The Lord promises perfect (genuine, complete) peace to those who trust Him – now, as well as in the Millennium (v. 3). The apostle Paul reminds us of this great truth in Phil. 4:7: “And the peace of God, which surpasses every thought, will guard your hearts and your minds in Christ Jesus.” John F. Walvoord and Roy B. Zuck write, “This availability of inner tranquility encourages believers to continue trusting the Lord (Isa. 26:4) because He is firm like a Rock … and He is eternal” (The Bible Knowledge Commentary: An Exposition of the Scriptures, S. 1:1074). For other Scriptures that describe the Lord as a Rock, see Ps. 73:26 (“strength” literally means rock); Isa. 17:10, 30:29, and 44:8.
“The Hebrew word for ‘peace’ (shalom) means much more than a cessation of war. It includes blessings such as wholeness, health, quietness of soul, preservation, and completeness. ‘What is your peace?’ is the way Jews often greet one another; and Isaiah’s reply would be, ‘My peace is from the Lord, for I trust wholly in Him!’ Paul’s counsel in Philippians 4:6-9 is based on Isaiah 26:3″ (Warren W. Wiersbe, Be Comforted, S. Is 26:1).
In contrast with the righteous who enter the city are the arrogant who “live in lofty places” (v. 5); the Lord will bring them down. Those who used their wealth and privilege to oppress the poor will be on the business end of God’s rod of justice. This does not mean that poverty itself is a virtue. Isaiah simply repeats an oft-repeated message that God has special concern for the poor who seek Him (Isa. 25:4; Matt. 11:5; Luke 4:18).
The Long Night of Waiting (Isa. 26:7-18)
Isaiah describes a level and straight path for the righteous, cleared by God Himself. “In the Yukon of old, one man was often sent ahead to ‘break trail’ for others or a dog sled. This passage reminds us that a righteous God has already broken trail for those who follow Him because they are committed to righteousness too” (Lawrence O. Richards, The Bible Readers Companion, electronic ed., S. 424). As a result, God’s redeemed “wait” for Him, “desire” His name and renown, “long” for Him in the night, and diligently “seek” Him in order to “learn righteousness” (vv. 8-9). What a dramatic change occurs in the hearts of men and women when they learn to trust God above all else.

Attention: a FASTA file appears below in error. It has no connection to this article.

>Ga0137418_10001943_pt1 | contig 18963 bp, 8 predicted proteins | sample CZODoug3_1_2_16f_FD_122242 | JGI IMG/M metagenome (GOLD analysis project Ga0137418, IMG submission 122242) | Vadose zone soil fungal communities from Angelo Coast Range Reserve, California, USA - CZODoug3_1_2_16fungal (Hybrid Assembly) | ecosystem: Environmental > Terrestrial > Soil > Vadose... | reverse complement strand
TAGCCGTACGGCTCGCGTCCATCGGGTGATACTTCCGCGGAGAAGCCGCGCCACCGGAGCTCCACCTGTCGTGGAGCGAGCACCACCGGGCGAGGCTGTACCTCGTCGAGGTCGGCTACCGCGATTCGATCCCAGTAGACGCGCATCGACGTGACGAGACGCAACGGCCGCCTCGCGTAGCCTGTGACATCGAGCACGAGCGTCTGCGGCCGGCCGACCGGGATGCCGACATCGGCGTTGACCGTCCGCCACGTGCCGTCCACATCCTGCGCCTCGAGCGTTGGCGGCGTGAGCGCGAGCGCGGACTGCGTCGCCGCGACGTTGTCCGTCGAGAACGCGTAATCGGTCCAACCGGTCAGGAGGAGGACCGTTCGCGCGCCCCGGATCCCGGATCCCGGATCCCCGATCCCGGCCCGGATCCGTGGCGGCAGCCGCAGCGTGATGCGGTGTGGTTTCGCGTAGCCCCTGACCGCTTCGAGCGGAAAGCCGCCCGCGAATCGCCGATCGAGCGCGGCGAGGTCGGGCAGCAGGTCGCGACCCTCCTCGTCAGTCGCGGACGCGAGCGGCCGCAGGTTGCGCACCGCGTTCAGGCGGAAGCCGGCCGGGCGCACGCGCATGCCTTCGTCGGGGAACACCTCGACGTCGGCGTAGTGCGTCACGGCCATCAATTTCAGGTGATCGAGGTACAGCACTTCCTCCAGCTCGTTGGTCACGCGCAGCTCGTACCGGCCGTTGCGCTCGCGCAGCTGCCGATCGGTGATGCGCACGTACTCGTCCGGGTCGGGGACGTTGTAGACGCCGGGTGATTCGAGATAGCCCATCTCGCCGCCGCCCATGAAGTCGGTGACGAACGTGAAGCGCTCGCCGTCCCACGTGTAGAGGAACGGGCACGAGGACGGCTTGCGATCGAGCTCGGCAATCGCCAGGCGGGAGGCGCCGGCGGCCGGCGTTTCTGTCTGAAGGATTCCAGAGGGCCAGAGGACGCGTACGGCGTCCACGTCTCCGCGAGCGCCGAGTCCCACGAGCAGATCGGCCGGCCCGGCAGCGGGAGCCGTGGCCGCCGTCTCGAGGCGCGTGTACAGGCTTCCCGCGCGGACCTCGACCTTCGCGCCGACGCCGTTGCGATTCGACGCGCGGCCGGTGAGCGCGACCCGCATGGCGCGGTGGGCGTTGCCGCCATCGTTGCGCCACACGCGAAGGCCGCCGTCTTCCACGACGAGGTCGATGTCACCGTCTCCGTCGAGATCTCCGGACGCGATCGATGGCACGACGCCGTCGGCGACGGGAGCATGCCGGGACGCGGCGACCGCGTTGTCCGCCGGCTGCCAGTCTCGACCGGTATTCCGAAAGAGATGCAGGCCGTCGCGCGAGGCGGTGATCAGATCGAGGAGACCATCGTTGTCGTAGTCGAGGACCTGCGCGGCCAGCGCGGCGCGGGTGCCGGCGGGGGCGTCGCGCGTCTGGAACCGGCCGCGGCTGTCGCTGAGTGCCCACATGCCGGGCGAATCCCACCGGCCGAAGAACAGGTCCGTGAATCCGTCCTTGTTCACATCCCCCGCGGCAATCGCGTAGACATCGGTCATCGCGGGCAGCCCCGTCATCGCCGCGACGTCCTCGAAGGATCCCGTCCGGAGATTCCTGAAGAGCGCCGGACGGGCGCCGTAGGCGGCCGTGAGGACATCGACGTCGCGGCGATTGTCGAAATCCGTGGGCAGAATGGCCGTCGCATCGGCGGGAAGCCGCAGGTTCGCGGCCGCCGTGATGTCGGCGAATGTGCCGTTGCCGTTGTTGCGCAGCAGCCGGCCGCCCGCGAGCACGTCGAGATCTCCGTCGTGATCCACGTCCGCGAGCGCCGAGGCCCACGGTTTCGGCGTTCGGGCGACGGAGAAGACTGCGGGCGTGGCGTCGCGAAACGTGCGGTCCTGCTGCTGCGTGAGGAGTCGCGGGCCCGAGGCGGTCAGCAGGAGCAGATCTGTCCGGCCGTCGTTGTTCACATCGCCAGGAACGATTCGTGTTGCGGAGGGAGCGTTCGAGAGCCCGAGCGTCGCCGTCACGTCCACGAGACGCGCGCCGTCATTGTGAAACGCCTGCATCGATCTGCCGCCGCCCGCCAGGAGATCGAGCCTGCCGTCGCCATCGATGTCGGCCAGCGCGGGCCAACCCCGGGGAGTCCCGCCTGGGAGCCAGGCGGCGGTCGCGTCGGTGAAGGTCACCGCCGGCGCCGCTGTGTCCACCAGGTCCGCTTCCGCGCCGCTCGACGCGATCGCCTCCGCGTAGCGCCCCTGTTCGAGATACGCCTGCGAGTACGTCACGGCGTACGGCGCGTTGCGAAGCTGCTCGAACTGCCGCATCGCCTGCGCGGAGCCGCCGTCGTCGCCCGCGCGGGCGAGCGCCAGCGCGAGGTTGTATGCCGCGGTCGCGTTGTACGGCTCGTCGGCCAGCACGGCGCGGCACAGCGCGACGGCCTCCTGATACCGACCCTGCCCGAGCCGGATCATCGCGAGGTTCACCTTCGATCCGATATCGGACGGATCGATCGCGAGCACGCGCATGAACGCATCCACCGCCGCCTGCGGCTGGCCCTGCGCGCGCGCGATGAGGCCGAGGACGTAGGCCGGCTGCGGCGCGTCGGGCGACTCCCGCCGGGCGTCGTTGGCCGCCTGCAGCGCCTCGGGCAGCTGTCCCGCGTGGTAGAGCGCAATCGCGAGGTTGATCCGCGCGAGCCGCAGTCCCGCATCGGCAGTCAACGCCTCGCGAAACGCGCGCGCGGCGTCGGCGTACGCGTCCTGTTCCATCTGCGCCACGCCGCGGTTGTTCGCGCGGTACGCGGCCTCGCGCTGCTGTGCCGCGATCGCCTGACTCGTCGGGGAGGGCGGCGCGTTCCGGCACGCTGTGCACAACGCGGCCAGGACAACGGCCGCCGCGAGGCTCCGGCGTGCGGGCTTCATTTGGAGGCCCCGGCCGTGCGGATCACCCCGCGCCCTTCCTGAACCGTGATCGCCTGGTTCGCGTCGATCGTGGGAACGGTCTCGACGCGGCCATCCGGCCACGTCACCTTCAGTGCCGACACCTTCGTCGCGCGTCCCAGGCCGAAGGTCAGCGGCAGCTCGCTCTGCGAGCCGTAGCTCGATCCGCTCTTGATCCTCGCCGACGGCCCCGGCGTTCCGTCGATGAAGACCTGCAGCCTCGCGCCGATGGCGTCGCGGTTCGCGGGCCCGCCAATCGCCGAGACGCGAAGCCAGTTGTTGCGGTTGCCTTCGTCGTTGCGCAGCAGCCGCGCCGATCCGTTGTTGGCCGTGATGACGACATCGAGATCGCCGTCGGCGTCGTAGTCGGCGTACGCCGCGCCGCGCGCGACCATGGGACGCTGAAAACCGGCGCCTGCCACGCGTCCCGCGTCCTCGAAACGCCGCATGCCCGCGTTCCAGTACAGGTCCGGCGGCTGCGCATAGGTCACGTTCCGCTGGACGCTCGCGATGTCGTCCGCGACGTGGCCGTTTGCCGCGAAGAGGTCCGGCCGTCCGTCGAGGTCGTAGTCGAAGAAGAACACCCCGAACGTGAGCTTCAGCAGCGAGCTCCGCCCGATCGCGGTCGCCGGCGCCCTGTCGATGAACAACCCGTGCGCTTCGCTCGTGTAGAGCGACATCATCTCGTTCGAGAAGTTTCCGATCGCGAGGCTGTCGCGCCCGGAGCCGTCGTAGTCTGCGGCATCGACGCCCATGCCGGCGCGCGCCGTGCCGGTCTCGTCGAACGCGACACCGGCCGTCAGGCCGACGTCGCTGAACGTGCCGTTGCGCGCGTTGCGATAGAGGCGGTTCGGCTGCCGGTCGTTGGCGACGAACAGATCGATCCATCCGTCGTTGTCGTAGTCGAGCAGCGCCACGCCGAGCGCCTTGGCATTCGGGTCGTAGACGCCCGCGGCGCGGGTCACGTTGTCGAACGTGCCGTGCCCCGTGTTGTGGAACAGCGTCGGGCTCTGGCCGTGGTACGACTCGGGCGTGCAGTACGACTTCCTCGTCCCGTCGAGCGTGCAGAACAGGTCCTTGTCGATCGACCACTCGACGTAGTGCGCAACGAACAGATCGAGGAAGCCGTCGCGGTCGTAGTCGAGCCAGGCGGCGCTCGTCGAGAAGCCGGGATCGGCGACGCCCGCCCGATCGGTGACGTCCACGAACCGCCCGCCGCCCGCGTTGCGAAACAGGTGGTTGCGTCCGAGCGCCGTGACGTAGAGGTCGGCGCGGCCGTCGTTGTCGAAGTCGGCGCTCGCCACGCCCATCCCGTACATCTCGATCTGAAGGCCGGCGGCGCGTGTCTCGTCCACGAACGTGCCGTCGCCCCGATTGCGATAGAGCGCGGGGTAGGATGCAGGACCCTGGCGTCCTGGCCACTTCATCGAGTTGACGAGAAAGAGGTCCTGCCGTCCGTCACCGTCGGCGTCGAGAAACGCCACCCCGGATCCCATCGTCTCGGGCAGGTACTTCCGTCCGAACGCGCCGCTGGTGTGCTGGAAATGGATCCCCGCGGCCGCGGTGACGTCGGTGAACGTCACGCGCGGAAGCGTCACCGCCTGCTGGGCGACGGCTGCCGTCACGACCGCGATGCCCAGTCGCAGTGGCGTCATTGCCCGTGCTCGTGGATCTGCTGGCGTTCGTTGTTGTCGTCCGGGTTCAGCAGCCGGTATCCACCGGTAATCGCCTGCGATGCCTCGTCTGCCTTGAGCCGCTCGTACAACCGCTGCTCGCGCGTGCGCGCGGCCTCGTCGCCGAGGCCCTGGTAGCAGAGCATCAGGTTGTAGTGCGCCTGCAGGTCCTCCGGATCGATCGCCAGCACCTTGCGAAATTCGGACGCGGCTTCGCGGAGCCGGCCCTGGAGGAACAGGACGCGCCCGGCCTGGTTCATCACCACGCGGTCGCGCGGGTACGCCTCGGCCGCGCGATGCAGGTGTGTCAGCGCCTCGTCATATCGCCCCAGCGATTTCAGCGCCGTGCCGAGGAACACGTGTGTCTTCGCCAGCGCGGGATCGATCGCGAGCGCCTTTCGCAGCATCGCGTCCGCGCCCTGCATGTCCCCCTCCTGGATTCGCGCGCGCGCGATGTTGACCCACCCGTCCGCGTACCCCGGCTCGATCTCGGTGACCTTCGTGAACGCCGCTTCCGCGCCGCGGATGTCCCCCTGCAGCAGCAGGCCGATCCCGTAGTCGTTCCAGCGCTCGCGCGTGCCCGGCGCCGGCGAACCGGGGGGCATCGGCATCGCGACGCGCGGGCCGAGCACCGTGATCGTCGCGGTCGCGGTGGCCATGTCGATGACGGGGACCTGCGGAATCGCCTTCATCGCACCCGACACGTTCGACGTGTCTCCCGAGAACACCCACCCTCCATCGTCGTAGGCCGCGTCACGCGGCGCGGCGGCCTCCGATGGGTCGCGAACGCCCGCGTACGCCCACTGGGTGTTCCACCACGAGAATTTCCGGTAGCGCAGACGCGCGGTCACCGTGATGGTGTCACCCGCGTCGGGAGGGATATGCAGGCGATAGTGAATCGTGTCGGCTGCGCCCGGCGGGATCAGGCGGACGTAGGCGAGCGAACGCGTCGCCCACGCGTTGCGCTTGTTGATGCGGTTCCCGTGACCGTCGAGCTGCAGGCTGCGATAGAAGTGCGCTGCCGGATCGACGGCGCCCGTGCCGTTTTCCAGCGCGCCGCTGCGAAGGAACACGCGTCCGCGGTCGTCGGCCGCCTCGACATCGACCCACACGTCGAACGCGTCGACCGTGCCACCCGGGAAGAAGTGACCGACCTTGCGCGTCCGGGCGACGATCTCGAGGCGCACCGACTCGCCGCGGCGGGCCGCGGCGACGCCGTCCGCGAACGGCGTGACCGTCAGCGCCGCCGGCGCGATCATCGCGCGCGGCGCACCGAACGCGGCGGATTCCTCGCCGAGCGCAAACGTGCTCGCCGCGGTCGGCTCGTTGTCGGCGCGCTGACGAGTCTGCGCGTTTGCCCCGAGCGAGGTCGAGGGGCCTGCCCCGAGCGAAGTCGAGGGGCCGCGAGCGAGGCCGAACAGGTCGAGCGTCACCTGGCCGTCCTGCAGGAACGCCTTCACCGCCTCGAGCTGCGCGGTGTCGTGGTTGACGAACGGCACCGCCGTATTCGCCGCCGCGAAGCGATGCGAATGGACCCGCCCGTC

The struggles of Judah returning to God are like the pains of childbirth. Isaiah writes that the nation is writhing in anguish beneath the punishing hand of God. Like a pregnant woman giving birth to wind, Judah experiences emptiness and defeat through its sinful acts. The Hebrew verb in verse 13 translated “ruled over” gives us the noun baal, the Canaanite storm god whose worship caused so much trouble in Israel. But the word also means “husband,” so the message is that God’s people were not faithful to Him, preferring to pursue their lust for idols. The same image is given in James 4:4: “Adulteresses! Do you not know that friendship with the world is hostility toward God? So whoever wants to be the world’s friend becomes God’s enemy.” Even so, the Lord graciously carries His people through and keeps His covenant. For other comparisons of spiritual struggle to childbirth, see Isa. 13:8, 42:14; John 16:21; Gal. 4:19.
Isaiah’s comment about the dead tyrants who have troubled Judah (v. 14) do not contradict the doctrine of universal resurrection supplied in verse 19 and elsewhere in Scripture (see, for example, Job 19:25-27; Ps. 17:15; Dan. 12:1-3; John 5:28-29, 1 Cor. 15:50-58; 1 Thess. 4:13-18; Rev. 20:11-15). The prophet simply is emphasizing that the rulers who wrought so much terror and destruction on God’s people can no longer do them harm. Lawrence O. Richards comments in The Bible Readers Companion: “Storms of judgment may sweep over our earth. Wars may devastate, and disease may ravage. Famines may decimate the land, while starvation stalks our families. There are indeed dread fates that are to be feared. But these are not history’s last words! At the end of history – both the history of nations and the personal history of each individual – the shout of God’s promise echoes. ‘Your dead will live; their bodies will rise!’ What a truth to hold fast in troubled times” (S. 424).